Oklahoma-based Cherokee Nation Chief Chuck Hoskin Jr. believes it’s time for corporations and sports teams to stop using Native American names. And that includes Jeep’s Cherokee and Grand Cherokee models.
In a statement reported by Car & Driver magazine, Hoskin said “I’m sure this comes from a place that is well-intended, but it does not honor us by having our name plastered on the side of a car.”
Amsterdam-based Stellantis, Jeep’s parent company, issued a statement saying that the vehicle model’s name was carefully chosen “and nurtured over the years to honor and celebrate Native American people for their nobility, prowess and pride.” Spokeswoman Kristin Starnes hasn’t said whether the company was considering renaming the popular SUVs.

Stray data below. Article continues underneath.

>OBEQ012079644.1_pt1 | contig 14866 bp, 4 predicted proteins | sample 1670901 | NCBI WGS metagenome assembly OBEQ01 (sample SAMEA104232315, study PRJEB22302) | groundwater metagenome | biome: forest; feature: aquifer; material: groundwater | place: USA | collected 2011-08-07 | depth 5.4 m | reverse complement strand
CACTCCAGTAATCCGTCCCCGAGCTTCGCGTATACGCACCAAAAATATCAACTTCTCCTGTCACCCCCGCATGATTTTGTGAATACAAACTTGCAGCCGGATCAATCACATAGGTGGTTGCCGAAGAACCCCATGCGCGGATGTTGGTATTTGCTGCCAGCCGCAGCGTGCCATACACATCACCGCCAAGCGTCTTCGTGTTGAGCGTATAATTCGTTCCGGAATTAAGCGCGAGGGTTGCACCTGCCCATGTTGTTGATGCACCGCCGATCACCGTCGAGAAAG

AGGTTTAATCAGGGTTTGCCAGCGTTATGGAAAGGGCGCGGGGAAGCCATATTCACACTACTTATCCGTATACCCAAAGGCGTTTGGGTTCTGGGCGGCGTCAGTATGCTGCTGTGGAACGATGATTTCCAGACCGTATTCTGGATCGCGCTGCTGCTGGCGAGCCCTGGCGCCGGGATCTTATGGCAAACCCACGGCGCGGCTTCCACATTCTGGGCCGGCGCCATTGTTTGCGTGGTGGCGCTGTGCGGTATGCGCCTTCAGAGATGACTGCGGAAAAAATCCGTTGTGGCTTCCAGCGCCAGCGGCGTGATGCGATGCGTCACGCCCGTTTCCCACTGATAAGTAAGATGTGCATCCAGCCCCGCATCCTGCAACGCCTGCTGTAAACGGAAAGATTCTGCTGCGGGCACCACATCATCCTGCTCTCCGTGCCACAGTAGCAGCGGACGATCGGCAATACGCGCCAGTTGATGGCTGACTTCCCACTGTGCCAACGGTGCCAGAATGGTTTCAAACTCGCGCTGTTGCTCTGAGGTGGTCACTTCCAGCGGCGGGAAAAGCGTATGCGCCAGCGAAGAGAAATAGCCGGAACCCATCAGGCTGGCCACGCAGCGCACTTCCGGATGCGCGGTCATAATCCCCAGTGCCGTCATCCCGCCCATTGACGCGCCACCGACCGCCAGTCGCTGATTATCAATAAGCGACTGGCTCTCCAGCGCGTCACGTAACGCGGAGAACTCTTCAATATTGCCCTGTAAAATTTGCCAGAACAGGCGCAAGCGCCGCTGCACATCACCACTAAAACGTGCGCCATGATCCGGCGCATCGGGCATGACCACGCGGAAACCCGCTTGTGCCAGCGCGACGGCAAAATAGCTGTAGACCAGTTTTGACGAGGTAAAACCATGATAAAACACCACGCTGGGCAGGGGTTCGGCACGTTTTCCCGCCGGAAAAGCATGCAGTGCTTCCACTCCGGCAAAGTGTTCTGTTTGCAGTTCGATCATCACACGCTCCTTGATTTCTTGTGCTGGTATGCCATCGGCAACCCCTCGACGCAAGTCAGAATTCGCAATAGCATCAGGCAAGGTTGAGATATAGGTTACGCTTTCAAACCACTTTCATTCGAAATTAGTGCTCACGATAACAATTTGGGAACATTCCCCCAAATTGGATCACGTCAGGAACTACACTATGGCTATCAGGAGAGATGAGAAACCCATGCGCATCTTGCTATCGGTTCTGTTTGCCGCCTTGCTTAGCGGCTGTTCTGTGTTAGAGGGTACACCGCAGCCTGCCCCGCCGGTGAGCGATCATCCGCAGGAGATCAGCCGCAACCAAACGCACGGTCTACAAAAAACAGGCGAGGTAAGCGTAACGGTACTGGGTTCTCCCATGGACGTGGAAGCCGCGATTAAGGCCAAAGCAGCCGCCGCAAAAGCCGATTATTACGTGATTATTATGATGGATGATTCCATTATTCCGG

It’s the latest example in a series of controversies regarding the use of Native American likeness with corporations and, in particular, sports teams.
The NFL’s team from Washington replaced its “Redskins” nickname and logo entering the 2020 season. The franchise is known as “Washington Football Team” for now. Baseball’s Cleveland Indians have also announced plans to change their name and logo.
Hoskin suggests the best way to honor the tribe “is to learn about our sovereign government, our role in this country, our history, culture and language and have meaningful dialogue with federally recognized tribes on cultural appropriateness.”